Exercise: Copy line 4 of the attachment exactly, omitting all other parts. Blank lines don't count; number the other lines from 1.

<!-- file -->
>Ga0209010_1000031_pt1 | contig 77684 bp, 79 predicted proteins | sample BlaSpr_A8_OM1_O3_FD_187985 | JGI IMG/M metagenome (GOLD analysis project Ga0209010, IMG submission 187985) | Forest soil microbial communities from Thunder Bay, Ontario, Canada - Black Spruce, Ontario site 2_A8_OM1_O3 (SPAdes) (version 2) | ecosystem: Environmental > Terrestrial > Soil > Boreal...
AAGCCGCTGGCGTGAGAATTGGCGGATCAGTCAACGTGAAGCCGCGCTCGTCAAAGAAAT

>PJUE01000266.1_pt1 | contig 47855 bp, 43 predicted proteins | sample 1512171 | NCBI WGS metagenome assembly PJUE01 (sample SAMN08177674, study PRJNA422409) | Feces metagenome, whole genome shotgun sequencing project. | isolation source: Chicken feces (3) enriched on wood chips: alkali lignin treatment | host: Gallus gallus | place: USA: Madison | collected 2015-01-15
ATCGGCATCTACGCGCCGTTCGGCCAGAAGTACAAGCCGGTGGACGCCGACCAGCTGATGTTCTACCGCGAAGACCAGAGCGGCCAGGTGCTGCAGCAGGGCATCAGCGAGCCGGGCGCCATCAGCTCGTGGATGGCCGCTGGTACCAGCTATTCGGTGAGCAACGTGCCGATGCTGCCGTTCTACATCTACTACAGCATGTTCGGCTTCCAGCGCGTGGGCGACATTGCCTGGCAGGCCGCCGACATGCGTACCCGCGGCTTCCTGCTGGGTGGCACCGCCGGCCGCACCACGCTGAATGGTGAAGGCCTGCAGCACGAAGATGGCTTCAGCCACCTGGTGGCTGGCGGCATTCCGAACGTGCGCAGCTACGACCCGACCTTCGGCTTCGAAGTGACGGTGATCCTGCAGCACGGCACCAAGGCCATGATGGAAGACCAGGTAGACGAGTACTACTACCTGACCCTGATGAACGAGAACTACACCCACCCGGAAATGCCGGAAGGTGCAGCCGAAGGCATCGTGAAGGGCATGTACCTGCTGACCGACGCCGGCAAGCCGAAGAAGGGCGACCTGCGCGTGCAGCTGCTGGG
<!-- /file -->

ATCGGCATCTACGCGCCGTTCGGCCAGAAGTACAAGCCGGTGGACGCCGACCAGCTGATGTTCTACCGCGAAGACCAGAGCGGCCAGGTGCTGCAGCAGGGCATCAGCGAGCCGGGCGCCATCAGCTCGTGGATGGCCGCTGGTACCAGCTATTCGGTGAGCAACGTGCCGATGCTGCCGTTCTACATCTACTACAGCATGTTCGGCTTCCAGCGCGTGGGCGACATTGCCTGGCAGGCCGCCGACATGCGTACCCGCGGCTTCCTGCTGGGTGGCACCGCCGGCCGCACCACGCTGAATGGTGAAGGCCTGCAGCACGAAGATGGCTTCAGCCACCTGGTGGCTGGCGGCATTCCGAACGTGCGCAGCTACGACCCGACCTTCGGCTTCGAAGTGACGGTGATCCTGCAGCACGGCACCAAGGCCATGATGGAAGACCAGGTAGACGAGTACTACTACCTGACCCTGATGAACGAGAACTACACCCACCCGGAAATGCCGGAAGGTGCAGCCGAAGGCATCGTGAAGGGCATGTACCTGCTGACCGACGCCGGCAAGCCGAAGAAGGGCGACCTGCGCGTGCAGCTGCTGGG